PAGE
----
Frank Allen doesn't limit himself to close analysis of the story alone, however. His research into the setting and times of the plot lend many insights into its milieu: "Through experience and a limited amount of research, I found that Louisiana is somewhat unique among the states with respect to official records. Like most states, Louisiana launched an effort in the middle of the nineteenth century to establish complete official records of all births, deaths, and marriages that occurred within the state. By the time of the setting of All the King's Men, the goal was still not complete throughout the state."
Allen emphasizes that Burden's choices, conflicts, and the moral, ethical, social and legal challenges of his times, which come to light in an outstanding blend of text analysis and historical references: "Jack Burden's discovery of documentary evidence of Judge Irwin's sole act of corruption demonstrates what can be accomplished by searches of records. Once such evidence was uncovered, the legal and social consequences would unfold inexorably."
This critical survey should not only be in any collection holding a copy of Warren's All the King's Men; but on the reading lists of students who are assigned the book. Ideally, it will become part of a larger classroom discussion and debate of the book's literary and social prowess, offering the kind of close consideration that is essential to understanding all the subtler nuances of the classic, which too many other critical volumes have missed.
Pleasure Boat Studio: A Nonprofit Literary Press
Perishable World comes from a prize-winning poet who considers loss, life, and love through poetry that is filled with a sense of place: "This morning the light moves into day/the way a new-built fire/burns along kindling's edges, burnishing:/the green room of the clearing still and seeping/gold from every opening of branch/or elderberry arch, the alders gilded in round eastern light."
While these pieces are about love and loss, they are firmly rooted in the nature and world of the Pacific Northwest, incorporating connections to land and heart alike.
Take "Mind Over Matter" as one example of the intersection of human emotions and the natural world that exists outside of them: " - Say grief and the shoulders hunch/say it for a long time and your cells may speak it/sprout a dark node near your heart/ - Poplars at sunset waving and fluttering:/the ballast of matter shifting/against the thin hull of the sky".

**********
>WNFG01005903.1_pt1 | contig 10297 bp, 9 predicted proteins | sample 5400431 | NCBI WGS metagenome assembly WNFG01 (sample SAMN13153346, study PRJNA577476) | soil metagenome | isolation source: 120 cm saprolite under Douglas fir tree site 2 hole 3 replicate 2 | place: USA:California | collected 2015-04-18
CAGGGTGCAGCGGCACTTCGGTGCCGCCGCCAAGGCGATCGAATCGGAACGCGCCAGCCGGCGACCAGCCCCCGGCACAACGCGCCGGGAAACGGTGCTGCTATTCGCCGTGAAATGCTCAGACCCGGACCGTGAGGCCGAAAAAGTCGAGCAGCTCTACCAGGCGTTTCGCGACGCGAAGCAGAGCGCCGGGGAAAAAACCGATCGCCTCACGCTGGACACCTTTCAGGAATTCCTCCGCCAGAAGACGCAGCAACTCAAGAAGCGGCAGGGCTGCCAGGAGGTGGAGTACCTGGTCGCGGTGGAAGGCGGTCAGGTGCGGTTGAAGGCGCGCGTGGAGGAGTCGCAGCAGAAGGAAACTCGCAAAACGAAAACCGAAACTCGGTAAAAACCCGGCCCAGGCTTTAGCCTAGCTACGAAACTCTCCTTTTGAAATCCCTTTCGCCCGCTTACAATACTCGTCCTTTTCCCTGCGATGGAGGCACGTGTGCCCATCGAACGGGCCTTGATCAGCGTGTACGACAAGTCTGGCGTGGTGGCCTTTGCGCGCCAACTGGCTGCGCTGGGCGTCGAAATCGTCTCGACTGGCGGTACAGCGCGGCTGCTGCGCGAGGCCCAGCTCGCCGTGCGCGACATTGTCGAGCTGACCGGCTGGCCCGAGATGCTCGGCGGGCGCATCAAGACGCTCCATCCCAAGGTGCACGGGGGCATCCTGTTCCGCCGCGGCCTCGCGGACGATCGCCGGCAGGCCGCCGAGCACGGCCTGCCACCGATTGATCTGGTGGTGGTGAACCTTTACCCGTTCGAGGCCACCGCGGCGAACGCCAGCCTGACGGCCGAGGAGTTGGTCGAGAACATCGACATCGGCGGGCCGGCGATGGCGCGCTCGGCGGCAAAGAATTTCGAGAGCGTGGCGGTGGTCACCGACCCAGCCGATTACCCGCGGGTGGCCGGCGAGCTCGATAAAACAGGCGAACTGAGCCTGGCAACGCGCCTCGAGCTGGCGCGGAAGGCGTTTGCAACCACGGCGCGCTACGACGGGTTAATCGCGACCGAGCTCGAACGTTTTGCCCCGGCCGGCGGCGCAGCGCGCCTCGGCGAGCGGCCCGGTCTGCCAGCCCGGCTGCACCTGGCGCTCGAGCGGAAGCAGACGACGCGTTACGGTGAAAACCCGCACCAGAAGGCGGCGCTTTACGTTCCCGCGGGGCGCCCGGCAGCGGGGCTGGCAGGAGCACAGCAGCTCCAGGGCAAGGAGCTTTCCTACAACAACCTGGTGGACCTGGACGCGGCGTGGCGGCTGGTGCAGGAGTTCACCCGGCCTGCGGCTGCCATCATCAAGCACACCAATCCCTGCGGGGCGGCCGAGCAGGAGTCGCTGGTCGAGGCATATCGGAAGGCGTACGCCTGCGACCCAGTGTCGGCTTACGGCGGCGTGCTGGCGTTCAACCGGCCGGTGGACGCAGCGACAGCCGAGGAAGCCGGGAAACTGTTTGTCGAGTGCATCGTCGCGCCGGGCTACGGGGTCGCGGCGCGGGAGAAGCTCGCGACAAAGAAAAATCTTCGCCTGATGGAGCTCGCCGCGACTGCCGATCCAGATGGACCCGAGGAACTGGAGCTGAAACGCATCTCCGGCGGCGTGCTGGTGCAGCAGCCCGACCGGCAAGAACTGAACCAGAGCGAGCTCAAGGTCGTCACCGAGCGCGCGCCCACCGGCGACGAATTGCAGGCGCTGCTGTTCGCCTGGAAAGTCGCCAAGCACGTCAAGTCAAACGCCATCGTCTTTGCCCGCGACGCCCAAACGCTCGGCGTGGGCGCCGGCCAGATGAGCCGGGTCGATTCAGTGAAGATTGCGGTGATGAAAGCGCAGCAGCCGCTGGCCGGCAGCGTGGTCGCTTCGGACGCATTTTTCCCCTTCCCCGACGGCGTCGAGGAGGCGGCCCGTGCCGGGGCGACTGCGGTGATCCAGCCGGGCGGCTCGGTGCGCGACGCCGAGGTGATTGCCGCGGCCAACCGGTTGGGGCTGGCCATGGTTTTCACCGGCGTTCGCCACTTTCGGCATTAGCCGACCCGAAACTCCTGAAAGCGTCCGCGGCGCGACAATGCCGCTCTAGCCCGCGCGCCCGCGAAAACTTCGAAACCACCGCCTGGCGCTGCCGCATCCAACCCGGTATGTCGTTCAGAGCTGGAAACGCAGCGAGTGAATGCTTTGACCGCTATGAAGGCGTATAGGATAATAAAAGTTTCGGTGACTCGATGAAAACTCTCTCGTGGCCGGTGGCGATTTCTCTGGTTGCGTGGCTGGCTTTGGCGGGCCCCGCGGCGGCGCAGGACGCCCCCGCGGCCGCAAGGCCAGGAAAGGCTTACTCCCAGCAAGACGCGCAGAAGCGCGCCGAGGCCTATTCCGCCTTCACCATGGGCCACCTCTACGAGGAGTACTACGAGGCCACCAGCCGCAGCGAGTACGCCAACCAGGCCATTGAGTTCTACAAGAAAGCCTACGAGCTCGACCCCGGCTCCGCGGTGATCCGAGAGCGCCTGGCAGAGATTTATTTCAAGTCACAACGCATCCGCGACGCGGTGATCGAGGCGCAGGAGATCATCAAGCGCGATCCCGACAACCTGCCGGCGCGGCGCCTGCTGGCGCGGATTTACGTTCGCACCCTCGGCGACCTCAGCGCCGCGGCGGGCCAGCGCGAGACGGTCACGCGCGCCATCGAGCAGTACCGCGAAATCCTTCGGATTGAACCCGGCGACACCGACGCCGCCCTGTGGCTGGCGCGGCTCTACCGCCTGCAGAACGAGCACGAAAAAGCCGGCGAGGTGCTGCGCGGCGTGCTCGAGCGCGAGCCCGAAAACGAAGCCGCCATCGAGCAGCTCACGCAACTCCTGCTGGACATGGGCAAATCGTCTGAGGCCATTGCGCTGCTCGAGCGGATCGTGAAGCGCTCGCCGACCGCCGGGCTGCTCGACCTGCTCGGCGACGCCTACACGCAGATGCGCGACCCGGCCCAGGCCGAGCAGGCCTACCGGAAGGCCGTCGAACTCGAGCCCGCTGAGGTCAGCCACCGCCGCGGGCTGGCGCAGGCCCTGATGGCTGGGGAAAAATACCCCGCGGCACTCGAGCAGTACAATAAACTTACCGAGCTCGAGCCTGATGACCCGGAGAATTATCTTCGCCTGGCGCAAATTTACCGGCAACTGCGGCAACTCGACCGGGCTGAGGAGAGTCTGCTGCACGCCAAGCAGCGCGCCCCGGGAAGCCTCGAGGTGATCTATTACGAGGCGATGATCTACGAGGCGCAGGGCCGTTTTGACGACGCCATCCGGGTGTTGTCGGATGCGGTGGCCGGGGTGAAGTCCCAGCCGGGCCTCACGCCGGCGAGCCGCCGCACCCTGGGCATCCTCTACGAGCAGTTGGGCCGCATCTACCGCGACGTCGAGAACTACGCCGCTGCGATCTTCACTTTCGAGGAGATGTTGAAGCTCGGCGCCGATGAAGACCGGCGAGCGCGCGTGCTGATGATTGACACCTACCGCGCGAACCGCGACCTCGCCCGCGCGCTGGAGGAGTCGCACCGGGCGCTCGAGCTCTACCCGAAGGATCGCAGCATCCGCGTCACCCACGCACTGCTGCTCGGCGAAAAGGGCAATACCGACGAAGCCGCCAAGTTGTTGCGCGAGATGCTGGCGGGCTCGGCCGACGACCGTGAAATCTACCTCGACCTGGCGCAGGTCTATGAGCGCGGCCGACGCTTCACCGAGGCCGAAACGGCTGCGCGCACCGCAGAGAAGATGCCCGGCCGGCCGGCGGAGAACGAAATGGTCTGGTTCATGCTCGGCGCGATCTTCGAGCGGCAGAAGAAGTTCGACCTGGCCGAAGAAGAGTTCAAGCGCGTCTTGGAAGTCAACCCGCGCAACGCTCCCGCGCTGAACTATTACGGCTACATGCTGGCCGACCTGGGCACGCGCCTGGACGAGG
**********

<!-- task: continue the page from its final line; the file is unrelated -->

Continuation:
"Letter from the Island" is even more evocative as it captures these connections been emotions and environment: "Finally, a real summer day after weeks of rain./I still don't know how to feel about my luck being here/ - sea, sky, beach and woods, fresh raspberries at the farm stand,/blueberries at the U-pick, the bounty of the island/and its seeming safety. How do I hold this gratitude next to/the sorrow and rage? The virus surges; the arctic is burning."
"Is everything going away now?" Alicia Hokanson asks in her lament "Vanish." Almost everything.
What isn't vanishing is the poet's astute observations and powerful voice, which captures the nuances of grief, life, loss and survival, as reflected in the poem "Sunday": "cleaned the kitchen, brushed/the crumbs off the floor, emptied/dried flowers from the blue vase./Once or twice a wave of grief/swept over me, burning the corners of my eyes,/as I walked by the pictures on the shelf./I lived next to your absence all afternoon:/this hard apprenticeship at love's last lesson."
Perishable World picks up the pieces of a broken heart and celebrates what was and what remains. This evocative collection will appeal to readers who enjoy literary introspection and transformative descriptions. "Through the trees, night tide's deep throb./Starlight pours into a dark bowl. Fiery/islands shine behind the palisade of night./Lie down now in the clearing./In the womb of darkness./Love built this house."
Emily & Virginia
Homestead Lighthouse Press
9781950475018, $26.95 Hardcover/$16.95 paper
Emily & Virginia is a novel about the intersecting lives of Emily Dickinson and Virginia Woolf that will delight literary fantasy readers. Its intriguing story follows the structure of Woolf's To the Lighthouse, but in a refreshingly different manner that injects magical realism into the plot, which is set in modern-day 2021.
Dickinson and Woolf are on their way to Oregon from the Afterlife. Their mission is to contact and guide Manga artist Lily Ramsay, helping her through a growth crisis and keeping her safe from the dark Otherworld forces of De la Nuit. In this world, they pose as her aunts. They also confront and support each other as well as Lily's evolving romance and their fellow writers, who join forces with them.
The literary allusions that run through this novel are delightful and will please those well familiar with Dickinson and Woolf, offering a contemporary inspection that reflects the ongoing meaning of these writings in the lives of modern-day young people like Lily: "Propped up in bed, feeling fragile in the small light of a reading lamp, Lily put aside her ramble through dating and no sex and brought herself back to Emily, to Virginia. She read aloud Emily Dickinson's poem that begins, After great pain, a formal feeling comes. She read it aloud, her voice sounding otherworldly to her - and as always happened when she read the poem silently or aloud, she wept. She remembered sitting on her mother's lap listening to this poem and looking up, she saw her father leaning in a doorway, also listening, with tears in his eyes."